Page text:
A Button Away from the Presidency
- Ronald Goldfarb
- December 15, 2017
Recalling a funny memory from the late Marvin Watson
Marvin Watson’s recent passing at age 93 reminds me of a classic Washington story involving him, me, and a writer client.
Watson was a small-town Texas business executive who reluctantly became an intimate aide to President Lyndon B. Johnson. For many years, Watson was LBJ’s most trusted confidant. A quiet, patriotic, religious man — the opposite of his boss — Watson shied away from public life until LBJ recruited him to be chief of staff, replacing Johnson’s then-aide, who had resigned because of a personal scandal.
Watson worked 18-hour days, never in the limelight, but always a shout away from the commander-in-chief. Watson later was appointed postmaster general and remained a close personal advisor to LBJ until the president’s death.
One of Watson’s jobs was to be protective of LBJ, especially in his ongoing, rancorous relationship with Robert F. Kennedy. Years after leaving government, Watson came to my office to discuss a book he wanted to write about his LBJ days with his former White House colleague, Sherwin Markman.
As we sat down to talk, Watson asked how I could be his literary agent when I had worked for RFK at the Justice Department and as his speech writer when he ran for the U.S. Senate.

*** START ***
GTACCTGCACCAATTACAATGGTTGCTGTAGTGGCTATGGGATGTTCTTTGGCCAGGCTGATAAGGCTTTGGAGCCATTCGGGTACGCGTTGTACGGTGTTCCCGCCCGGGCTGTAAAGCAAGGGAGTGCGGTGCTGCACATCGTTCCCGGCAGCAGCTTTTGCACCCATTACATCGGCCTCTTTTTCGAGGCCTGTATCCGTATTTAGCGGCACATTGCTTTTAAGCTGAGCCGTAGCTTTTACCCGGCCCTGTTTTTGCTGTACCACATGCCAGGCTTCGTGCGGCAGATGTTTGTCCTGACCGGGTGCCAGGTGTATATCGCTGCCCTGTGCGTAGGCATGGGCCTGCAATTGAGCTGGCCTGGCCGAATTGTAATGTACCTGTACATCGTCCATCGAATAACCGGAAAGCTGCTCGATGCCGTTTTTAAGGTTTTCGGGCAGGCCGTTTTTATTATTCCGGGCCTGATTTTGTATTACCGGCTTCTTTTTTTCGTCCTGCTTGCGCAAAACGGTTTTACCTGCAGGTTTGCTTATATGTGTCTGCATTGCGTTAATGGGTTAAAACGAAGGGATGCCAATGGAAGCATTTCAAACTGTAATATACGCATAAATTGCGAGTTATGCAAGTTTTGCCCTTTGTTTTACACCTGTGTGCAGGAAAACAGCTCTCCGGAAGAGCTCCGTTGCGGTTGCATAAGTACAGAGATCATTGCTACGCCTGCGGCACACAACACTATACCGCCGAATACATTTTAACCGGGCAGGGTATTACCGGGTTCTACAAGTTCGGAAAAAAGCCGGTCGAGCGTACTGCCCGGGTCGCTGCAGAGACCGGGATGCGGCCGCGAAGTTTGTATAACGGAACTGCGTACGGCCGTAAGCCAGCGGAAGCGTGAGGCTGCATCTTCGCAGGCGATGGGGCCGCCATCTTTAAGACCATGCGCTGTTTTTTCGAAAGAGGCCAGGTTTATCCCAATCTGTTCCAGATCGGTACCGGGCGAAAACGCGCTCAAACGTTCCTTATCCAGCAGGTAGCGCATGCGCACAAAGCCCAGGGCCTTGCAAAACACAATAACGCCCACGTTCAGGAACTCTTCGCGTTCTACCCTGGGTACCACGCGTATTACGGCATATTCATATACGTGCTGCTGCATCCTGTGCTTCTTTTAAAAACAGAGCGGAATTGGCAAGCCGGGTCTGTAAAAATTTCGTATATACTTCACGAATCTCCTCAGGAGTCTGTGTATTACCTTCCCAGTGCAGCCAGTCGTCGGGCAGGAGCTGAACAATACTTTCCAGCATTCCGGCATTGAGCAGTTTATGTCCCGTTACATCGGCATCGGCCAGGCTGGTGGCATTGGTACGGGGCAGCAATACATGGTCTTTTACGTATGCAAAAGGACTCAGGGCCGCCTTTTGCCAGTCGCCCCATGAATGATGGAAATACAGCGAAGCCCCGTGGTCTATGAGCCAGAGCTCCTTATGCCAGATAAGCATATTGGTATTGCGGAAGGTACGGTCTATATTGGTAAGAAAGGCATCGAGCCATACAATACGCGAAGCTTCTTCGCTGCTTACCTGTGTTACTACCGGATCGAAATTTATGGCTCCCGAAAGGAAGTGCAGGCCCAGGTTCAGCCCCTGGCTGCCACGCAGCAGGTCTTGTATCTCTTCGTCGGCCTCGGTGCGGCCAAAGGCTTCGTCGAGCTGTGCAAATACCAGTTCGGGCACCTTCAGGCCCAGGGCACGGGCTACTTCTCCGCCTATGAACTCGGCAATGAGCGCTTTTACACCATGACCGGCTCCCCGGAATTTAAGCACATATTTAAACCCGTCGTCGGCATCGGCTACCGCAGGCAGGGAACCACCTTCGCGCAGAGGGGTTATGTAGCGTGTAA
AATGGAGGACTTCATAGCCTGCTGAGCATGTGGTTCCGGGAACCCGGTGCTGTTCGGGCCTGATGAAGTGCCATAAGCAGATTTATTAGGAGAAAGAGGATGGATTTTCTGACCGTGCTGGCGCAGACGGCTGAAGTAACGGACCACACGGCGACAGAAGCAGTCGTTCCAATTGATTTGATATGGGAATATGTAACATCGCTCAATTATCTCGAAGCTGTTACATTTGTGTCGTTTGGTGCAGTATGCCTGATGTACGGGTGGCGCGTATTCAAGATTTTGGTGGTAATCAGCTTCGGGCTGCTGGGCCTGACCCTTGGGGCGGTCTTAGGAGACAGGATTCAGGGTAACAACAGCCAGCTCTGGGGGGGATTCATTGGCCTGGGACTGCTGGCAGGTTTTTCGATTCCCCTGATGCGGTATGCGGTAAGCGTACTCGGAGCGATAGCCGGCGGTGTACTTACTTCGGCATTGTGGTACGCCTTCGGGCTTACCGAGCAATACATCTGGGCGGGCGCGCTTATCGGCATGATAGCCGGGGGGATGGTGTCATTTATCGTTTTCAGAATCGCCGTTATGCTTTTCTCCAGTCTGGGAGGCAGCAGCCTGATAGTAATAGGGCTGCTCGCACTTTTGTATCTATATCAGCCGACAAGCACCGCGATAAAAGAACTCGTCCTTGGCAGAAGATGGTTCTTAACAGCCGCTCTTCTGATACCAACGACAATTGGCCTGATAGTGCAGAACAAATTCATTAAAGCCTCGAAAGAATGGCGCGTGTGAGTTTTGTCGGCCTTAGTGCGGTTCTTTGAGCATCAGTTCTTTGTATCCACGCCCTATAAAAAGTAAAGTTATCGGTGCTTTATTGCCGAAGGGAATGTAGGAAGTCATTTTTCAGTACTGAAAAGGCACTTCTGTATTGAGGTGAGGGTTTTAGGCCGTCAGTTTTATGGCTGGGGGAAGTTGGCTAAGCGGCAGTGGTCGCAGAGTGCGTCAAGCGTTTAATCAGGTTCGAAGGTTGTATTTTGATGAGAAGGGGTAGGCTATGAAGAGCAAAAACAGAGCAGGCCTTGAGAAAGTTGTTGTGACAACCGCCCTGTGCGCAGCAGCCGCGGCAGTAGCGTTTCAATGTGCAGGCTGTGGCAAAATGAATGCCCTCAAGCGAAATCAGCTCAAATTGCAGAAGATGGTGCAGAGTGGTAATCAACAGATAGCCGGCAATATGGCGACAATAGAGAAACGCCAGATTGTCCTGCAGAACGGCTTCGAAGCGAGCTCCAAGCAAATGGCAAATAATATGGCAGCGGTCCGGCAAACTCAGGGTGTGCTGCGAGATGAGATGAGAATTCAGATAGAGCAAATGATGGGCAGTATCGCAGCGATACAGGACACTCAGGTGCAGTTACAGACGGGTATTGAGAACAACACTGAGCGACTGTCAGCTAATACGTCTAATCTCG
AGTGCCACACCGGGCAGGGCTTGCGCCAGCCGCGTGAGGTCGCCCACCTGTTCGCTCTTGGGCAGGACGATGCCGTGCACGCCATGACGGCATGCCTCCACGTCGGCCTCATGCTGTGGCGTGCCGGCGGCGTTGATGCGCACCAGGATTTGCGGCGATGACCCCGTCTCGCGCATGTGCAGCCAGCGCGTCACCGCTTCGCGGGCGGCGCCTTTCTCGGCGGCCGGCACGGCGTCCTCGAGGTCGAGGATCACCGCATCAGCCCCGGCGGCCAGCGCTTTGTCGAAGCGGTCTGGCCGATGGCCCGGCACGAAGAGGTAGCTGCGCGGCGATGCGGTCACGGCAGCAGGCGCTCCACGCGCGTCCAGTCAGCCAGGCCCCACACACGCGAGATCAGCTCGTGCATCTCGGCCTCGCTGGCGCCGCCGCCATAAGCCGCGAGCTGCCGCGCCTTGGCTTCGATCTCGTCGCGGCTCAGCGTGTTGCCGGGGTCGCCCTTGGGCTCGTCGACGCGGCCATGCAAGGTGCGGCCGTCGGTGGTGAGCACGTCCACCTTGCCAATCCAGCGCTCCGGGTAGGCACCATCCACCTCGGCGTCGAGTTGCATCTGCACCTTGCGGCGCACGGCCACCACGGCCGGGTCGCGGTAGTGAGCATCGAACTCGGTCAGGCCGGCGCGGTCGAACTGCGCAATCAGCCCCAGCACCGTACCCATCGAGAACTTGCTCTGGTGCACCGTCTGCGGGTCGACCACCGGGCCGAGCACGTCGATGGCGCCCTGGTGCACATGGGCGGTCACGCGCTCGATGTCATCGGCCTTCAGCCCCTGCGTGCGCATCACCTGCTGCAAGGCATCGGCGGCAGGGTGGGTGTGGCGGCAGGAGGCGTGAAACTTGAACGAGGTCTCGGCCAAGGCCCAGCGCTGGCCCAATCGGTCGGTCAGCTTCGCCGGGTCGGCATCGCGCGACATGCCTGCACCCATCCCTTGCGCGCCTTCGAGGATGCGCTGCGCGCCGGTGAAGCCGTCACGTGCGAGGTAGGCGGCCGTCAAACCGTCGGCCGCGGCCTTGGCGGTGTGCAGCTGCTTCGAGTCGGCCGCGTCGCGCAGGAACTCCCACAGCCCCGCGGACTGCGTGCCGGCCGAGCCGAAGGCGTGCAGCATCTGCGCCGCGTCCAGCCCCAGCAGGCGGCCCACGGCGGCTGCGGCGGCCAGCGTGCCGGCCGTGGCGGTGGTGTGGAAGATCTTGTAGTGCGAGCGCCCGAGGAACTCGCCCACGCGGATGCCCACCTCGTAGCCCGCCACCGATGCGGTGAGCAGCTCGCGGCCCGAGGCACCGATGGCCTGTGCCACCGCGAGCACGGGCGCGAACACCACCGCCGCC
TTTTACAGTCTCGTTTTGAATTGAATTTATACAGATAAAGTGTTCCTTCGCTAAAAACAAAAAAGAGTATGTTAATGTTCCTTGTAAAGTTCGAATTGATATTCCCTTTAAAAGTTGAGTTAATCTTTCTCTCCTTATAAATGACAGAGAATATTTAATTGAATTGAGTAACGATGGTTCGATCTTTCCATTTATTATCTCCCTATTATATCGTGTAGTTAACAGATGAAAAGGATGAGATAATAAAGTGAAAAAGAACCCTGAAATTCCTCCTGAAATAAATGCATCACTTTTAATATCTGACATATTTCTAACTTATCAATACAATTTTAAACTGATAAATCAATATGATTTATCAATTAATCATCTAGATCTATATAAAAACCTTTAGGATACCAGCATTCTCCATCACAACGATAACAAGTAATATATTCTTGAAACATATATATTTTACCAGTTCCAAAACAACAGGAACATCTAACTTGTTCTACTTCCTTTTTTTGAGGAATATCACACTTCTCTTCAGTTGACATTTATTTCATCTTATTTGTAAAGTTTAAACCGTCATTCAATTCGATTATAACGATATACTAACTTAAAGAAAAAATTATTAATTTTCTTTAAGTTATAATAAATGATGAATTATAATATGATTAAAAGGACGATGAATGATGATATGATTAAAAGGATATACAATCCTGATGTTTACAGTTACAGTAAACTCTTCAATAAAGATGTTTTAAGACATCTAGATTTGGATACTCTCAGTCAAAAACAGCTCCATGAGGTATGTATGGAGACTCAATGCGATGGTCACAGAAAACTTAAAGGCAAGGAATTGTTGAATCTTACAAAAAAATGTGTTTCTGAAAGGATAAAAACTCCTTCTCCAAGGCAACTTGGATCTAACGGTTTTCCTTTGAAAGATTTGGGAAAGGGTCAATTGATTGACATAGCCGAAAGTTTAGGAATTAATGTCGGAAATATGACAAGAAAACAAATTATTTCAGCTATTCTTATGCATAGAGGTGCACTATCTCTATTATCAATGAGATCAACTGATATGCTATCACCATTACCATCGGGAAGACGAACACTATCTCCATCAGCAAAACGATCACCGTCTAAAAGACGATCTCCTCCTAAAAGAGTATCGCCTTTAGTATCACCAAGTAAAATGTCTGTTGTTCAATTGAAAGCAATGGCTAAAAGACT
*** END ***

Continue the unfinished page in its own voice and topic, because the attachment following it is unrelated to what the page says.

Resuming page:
I said, "Mr. Watson, I didn’t call you, you came to me. I don’t have a problem assisting you if you have a good book to write, so why don’t we discuss that question?” He and Sherwin described their book — Chief of Staff: LBJ and His Presidency (Thomas Dunne Books, 2004) — which I later sold.
The kicker is that, years later, I was discussing that book with another writer client, Martin Schram, who told me the anecdote I've waited years to tell.
Schram said he covered the White House for years for Newsday. As a rookie, he was called to the Oval Office with the rest of the press corps by the president. He noticed that LBJ had four buttons on the corner of his desk. They intrigued Schram. He couldn't take his eyes off them, wondering if one would set off World War III, and what the others might do.
Schram later asked Johnson’s press secretary, George Christian, about them. Christian replied, “I wondered when someone would ask.” He explained that one button meant an aide would arrive with black coffee for the president; another button was for tea; a third, for Fresca.
And when LBJ pressed the fourth button? Marvin Watson would come running through the door from his adjoining office.